Sanofi and GlaxoSmithKline (GSK) announced on Thursday that they are launching large-scale trials for their COVID-19 vaccine.
The Phase III clinical trial will involve 35,000 people aged 18 and older from several countries and will investigate the vaccine efficacy against the original strain of the virus as well as the B.1.351 variant, first detected in South Africa.
"Recent scientific evidence shows that antibodies created against the B.1.351 variant may provide broad cross-protection against other more transmissible variants," the two companies said in a statement.
Clinical studies to be launched in the coming weeks will meanwhile look at the protection the vaccine offers when administered as a second dose following a first injection with another jab.
"We are encouraged to see first vaccinations starting to take place in such an important, pivotal Phase 3 study, as we believe that our unique technology platform will provide a clinically-relevant vaccine option," Thomas Triomphe, Global Head of Sanofi Pasteur, said.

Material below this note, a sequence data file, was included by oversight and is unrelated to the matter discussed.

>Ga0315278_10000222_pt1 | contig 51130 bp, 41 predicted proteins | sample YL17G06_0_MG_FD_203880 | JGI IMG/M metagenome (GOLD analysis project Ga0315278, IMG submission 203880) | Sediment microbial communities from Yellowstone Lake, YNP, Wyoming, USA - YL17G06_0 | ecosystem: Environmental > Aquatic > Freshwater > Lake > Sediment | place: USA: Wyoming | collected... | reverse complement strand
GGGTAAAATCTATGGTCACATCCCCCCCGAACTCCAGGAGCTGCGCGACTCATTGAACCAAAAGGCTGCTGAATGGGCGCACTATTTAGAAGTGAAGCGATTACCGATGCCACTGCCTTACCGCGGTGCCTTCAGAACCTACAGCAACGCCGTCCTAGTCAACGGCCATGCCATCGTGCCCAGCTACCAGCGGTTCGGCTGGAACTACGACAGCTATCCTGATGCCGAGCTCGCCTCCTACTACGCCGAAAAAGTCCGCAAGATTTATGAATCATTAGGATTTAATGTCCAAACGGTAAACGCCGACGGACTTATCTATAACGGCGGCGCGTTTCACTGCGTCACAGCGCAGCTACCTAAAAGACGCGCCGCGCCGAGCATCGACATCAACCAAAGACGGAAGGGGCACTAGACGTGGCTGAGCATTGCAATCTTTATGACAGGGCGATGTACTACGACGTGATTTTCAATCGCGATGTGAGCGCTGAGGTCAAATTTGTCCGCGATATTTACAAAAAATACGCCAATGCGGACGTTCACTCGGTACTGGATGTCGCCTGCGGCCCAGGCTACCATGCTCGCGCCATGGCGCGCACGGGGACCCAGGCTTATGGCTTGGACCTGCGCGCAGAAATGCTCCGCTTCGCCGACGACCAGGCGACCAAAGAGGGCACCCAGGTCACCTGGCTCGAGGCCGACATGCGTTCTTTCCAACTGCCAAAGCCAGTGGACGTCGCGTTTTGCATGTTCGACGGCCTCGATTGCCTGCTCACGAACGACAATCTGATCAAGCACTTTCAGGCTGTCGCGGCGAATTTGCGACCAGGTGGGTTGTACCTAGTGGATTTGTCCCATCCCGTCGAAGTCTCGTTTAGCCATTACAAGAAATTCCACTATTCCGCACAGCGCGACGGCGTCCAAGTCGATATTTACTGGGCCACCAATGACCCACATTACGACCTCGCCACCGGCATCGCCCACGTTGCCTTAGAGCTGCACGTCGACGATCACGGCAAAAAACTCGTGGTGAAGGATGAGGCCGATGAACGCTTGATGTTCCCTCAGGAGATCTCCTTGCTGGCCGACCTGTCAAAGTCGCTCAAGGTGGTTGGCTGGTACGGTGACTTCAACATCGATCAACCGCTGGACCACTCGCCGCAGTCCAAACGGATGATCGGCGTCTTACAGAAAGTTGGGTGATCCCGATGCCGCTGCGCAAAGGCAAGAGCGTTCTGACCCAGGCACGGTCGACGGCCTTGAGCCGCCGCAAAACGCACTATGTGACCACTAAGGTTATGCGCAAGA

"We have adapted our vaccine strategy based on forward-looking considerations as the virus continues to evolve, as well as anticipating what may be needed in a post-pandemic setting. This trial is testament to the urgency and agility in our approach to help overcome the ongoing impact of this pandemic," he added.
The development of the Sanofi/GSK vaccine suffered an initial setback with the companies announcing in December that their jab triggered an "insufficient response in older adults."
They have since adapted the formula and announced earlier this month that their protein-based vaccine produced antibodies in 95 per cent to 100 per cent of cases following a second dose.
The vaccine remains on track to be approved in the fourth quarter of the year, Sanofi and GSK said. By then, most of the adult population in the US, UK and European Union is expected to have been fully inoculated.
In the EU, four vaccines have so far been approved: Pfizer/BioNTech, AstraZeneca/Oxford University, Moderna and Johnson & Johnson, the last of which is single-dose.
Some experts, including Pfizer CEO Albert Bourla, have however said that a third booster dose may be needed within 12 months following the second dose.
Sanofi is also developing a mRNA vaccine — the technology used by Pfizer/BioNTech and Moderna — with US therapeutics company Translate Bio.
It has also struck deals to produce tens of millions of doses of the Pfizer and Johnson & Johnson doses.